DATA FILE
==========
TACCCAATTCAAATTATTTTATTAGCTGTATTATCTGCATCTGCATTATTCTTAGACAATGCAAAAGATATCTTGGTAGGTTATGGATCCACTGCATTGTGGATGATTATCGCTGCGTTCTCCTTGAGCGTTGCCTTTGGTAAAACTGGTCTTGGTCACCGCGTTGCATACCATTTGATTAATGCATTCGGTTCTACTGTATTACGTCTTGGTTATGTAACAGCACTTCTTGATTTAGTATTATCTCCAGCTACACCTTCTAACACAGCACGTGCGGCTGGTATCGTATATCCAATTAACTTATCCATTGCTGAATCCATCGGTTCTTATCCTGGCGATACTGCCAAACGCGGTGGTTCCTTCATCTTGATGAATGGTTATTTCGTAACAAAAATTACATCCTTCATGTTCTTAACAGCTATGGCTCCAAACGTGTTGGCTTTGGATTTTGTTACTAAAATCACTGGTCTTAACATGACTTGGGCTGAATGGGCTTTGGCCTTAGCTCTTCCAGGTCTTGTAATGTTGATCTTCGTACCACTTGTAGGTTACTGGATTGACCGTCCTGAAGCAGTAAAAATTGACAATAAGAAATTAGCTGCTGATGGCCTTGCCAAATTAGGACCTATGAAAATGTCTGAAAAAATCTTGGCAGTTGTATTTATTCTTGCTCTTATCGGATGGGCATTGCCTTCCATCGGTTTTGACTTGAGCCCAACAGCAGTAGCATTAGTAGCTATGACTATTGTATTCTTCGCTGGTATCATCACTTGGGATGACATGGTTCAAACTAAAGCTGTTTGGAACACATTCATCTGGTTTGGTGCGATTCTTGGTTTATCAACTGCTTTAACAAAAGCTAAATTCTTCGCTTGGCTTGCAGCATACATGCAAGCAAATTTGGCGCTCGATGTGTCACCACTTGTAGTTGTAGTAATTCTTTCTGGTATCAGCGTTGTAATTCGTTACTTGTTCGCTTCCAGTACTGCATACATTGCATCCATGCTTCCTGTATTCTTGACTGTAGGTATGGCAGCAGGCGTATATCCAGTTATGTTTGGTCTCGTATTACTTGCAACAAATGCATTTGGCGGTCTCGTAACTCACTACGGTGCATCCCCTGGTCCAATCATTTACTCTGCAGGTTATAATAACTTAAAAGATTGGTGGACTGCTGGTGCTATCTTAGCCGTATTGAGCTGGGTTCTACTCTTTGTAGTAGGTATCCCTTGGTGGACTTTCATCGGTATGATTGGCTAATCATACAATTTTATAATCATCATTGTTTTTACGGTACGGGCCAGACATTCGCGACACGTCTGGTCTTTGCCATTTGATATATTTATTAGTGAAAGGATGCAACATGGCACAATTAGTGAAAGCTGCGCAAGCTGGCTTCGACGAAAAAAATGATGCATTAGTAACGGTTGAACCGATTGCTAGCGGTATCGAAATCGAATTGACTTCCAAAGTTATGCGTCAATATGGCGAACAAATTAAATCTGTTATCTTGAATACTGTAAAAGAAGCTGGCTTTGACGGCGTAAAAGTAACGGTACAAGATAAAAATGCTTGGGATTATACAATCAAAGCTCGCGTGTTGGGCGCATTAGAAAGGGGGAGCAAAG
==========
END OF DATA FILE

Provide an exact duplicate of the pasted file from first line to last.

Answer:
TACCCAATTCAAATTATTTTATTAGCTGTATTATCTGCATCTGCATTATTCTTAGACAATGCAAAAGATATCTTGGTAGGTTATGGATCCACTGCATTGTGGATGATTATCGCTGCGTTCTCCTTGAGCGTTGCCTTTGGTAAAACTGGTCTTGGTCACCGCGTTGCATACCATTTGATTAATGCATTCGGTTCTACTGTATTACGTCTTGGTTATGTAACAGCACTTCTTGATTTAGTATTATCTCCAGCTACACCTTCTAACACAGCACGTGCGGCTGGTATCGTATATCCAATTAACTTATCCATTGCTGAATCCATCGGTTCTTATCCTGGCGATACTGCCAAACGCGGTGGTTCCTTCATCTTGATGAATGGTTATTTCGTAACAAAAATTACATCCTTCATGTTCTTAACAGCTATGGCTCCAAACGTGTTGGCTTTGGATTTTGTTACTAAAATCACTGGTCTTAACATGACTTGGGCTGAATGGGCTTTGGCCTTAGCTCTTCCAGGTCTTGTAATGTTGATCTTCGTACCACTTGTAGGTTACTGGATTGACCGTCCTGAAGCAGTAAAAATTGACAATAAGAAATTAGCTGCTGATGGCCTTGCCAAATTAGGACCTATGAAAATGTCTGAAAAAATCTTGGCAGTTGTATTTATTCTTGCTCTTATCGGATGGGCATTGCCTTCCATCGGTTTTGACTTGAGCCCAACAGCAGTAGCATTAGTAGCTATGACTATTGTATTCTTCGCTGGTATCATCACTTGGGATGACATGGTTCAAACTAAAGCTGTTTGGAACACATTCATCTGGTTTGGTGCGATTCTTGGTTTATCAACTGCTTTAACAAAAGCTAAATTCTTCGCTTGGCTTGCAGCATACATGCAAGCAAATTTGGCGCTCGATGTGTCACCACTTGTAGTTGTAGTAATTCTTTCTGGTATCAGCGTTGTAATTCGTTACTTGTTCGCTTCCAGTACTGCATACATTGCATCCATGCTTCCTGTATTCTTGACTGTAGGTATGGCAGCAGGCGTATATCCAGTTATGTTTGGTCTCGTATTACTTGCAACAAATGCATTTGGCGGTCTCGTAACTCACTACGGTGCATCCCCTGGTCCAATCATTTACTCTGCAGGTTATAATAACTTAAAAGATTGGTGGACTGCTGGTGCTATCTTAGCCGTATTGAGCTGGGTTCTACTCTTTGTAGTAGGTATCCCTTGGTGGACTTTCATCGGTATGATTGGCTAATCATACAATTTTATAATCATCATTGTTTTTACGGTACGGGCCAGACATTCGCGACACGTCTGGTCTTTGCCATTTGATATATTTATTAGTGAAAGGATGCAACATGGCACAATTAGTGAAAGCTGCGCAAGCTGGCTTCGACGAAAAAAATGATGCATTAGTAACGGTTGAACCGATTGCTAGCGGTATCGAAATCGAATTGACTTCCAAAGTTATGCGTCAATATGGCGAACAAATTAAATCTGTTATCTTGAATACTGTAAAAGAAGCTGGCTTTGACGGCGTAAAAGTAACGGTACAAGATAAAAATGCTTGGGATTATACAATCAAAGCTCGCGTGTTGGGCGCATTAGAAAGGGGGAGCAAAG